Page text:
Signs of Poor Circulation | Effects and Health Issues
Blood circulation is an essential component of our physical health. Blood circulation helps bring oxygen and nutrients throughout our bodies, as well as removing waste. The effects of poor circulation can be extremely harmful, even fatal, if they are not diagnosed or treated.
In this article, we’ll explore the signs of poor circulation so you can tell if you need to take action.
When we talk about poor circulation, we’re referring to the failure of blood to fully circulate throughout the body. For those with poor circulation, blood often struggles to reach the arms, hands, legs, and feet.
There is no singular cause of poor circulation. Rather, poor blood circulation often results from other health issues, sometimes multiple issues at once.
If you suspect that you have poor circulation, it’s important to determine the underlying cause and treat it before the condition worsens. First, you need to determine if you might have poor circulations.
Some of the most common signs of poor circulation include:
Other effects of poor circulation include:
If you experience the above symptoms, it could mean that you have a health condition that is causing poor circulation. Diagnosing it is the next step.
A number of health conditions are correlated with poor circulation. Some of the most common include:
Atherosclerosis occurs when arteries stiffen due to buildup of plaque (fatty material) in arteries and blood vessels. If it occurs in the arteries that deliver blood to the brain, it could cause a stroke.
Peripheral artery disease (PAD)
This is a condition related to and often caused when atherosclerosis blocks arteries. When arteries are blocked, they cannot provide the needed oxygen and nutrients to arms, legs, and internal organs. PAD is often correlated with narrowed blood vessels.
If you constantly suffer from cold hands or cold feet, it’s possible that you have Reynaud’s disease. This occurs when the small arteries in the hands and toes narrow, leading to a slowed rate of circulation. It can also affect the ears, nipples, nose, and lips. Reynaud’s disease is more common in women and people who live in cold climates.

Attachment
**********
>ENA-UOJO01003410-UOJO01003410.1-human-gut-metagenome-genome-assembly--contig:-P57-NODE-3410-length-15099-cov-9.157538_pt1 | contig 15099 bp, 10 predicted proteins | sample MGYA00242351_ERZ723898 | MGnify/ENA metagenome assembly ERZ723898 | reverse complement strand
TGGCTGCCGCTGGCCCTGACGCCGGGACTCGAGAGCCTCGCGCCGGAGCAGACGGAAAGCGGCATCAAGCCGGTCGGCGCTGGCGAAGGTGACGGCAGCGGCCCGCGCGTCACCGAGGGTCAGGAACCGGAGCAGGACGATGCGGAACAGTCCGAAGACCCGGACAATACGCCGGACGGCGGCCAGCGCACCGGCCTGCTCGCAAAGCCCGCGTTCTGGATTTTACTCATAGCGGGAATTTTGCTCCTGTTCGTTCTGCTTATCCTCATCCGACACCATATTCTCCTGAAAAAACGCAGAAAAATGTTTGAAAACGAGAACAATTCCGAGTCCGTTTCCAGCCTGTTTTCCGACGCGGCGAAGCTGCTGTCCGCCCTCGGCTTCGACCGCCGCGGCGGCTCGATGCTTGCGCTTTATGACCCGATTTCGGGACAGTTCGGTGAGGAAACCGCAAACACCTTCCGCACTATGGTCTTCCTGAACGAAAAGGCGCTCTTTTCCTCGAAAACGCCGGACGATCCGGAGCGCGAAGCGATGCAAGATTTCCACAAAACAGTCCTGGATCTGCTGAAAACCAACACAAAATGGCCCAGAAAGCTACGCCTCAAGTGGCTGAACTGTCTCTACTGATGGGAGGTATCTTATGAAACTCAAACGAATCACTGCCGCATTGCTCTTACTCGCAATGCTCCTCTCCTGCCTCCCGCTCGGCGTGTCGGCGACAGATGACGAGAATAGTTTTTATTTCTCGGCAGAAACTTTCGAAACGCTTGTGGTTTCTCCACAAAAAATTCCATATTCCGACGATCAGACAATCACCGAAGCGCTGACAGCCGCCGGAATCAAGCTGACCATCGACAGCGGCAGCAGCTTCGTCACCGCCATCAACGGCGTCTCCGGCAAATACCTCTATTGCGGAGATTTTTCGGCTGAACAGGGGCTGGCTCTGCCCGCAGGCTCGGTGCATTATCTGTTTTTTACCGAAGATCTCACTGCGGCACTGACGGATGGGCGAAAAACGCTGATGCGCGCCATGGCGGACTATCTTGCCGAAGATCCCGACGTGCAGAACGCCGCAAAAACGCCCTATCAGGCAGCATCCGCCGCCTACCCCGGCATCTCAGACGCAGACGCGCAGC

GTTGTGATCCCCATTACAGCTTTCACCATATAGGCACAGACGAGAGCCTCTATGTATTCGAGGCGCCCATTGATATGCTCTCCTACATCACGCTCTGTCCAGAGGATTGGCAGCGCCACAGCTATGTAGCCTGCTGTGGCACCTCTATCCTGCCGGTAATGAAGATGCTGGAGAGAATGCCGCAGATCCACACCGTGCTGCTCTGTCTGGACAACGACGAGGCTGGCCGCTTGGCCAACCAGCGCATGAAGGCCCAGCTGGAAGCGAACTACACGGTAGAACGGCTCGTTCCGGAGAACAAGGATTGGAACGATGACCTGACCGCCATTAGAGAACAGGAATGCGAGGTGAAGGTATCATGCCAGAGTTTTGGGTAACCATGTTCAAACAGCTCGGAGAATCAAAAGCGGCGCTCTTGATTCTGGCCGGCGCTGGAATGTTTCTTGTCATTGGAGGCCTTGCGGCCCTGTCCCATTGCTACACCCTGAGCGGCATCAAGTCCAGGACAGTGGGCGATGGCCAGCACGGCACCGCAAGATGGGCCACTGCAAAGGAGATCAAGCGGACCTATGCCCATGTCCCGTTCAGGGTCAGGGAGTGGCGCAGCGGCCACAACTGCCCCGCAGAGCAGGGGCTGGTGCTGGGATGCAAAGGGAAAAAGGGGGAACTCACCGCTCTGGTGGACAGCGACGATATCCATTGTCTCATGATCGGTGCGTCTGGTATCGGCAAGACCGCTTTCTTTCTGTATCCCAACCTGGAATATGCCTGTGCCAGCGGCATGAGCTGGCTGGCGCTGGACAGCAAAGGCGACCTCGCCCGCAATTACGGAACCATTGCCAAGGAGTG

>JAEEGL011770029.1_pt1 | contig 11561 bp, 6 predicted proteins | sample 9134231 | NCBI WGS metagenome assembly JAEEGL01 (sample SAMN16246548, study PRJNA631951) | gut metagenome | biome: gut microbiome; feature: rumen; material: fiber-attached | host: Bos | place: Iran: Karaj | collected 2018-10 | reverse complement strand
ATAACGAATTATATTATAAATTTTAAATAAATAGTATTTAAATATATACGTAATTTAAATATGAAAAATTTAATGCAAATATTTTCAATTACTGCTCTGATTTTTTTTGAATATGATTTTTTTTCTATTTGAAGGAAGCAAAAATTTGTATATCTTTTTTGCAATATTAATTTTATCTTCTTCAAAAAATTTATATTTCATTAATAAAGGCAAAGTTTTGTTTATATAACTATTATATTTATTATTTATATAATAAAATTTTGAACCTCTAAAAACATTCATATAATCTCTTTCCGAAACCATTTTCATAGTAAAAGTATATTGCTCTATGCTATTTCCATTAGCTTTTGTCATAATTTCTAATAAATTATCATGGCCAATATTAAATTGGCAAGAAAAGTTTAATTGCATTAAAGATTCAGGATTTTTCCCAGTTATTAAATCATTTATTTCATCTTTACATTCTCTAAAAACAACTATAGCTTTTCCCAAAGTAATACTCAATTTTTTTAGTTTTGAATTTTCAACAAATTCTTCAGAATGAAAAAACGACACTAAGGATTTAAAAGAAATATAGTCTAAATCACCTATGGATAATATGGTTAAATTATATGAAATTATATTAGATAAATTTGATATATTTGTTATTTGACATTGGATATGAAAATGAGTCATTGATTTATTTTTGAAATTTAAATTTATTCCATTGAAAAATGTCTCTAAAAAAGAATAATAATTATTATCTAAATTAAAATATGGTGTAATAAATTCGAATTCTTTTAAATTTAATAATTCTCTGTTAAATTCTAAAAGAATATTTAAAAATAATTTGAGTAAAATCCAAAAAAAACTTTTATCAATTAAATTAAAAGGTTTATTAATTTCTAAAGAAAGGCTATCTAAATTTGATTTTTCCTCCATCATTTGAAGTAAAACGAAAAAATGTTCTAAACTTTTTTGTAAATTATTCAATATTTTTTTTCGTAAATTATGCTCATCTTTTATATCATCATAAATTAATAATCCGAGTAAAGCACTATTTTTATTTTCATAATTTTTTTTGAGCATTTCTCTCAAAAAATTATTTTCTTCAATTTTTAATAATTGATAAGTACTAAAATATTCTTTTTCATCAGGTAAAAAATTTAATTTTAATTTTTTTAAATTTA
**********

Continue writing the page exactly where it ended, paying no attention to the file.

Varicose veins are enlarged, damaged veins caused by valve failure. They can be seen beneath the skin. These veins can’t move blood as efficiently as normal veins, and they can also cause blood clots. Varicose veins are largely determined by genetics, as well as conditions like obesity and gender (they more common in women).
Blood clots block the flow of blood. Clots can be partial or total, and they often cause circulation problems in legs and arms. They can develop for a variety of reasons, including atrial fibrillation or deep vein thrombosis. If a blood clot breaks free, it can reach the heart or lungs, potentially causing a stroke. Preventative treatment can prevent fatal outcomes.
Poor circulation in buttocks, calves, and thighs are often associated with diabetes, which can result in cramping in legs. These symptoms may be harder to notice for those with diabetic neuropathy, which can cause a lack of sensation in the extremities.
Being obese or overweight puts a strain on the circulatory system. Varicose veins and blood vessel problems are often tied to being obese or overweight.
If you suspect that you have poor circulation, seek medical advice to learn more about obtaining an official diagnosis. Blood sugar tests, ultrasounds, blood pressure tests, and others can help diagnose some of the conditions that cause poor circulation.
To learn more about options for diagnosing and treating poor circulation at the Novus Anti-Aging Center in Los Angeles and Studio City, California, simply fill out the form below.
Healthy blood flow affects many of our bodies’ systems. By diagnosing the causes of your poor circulation, you can begin taking steps to keep your blood flowing as strong and healthy as possible.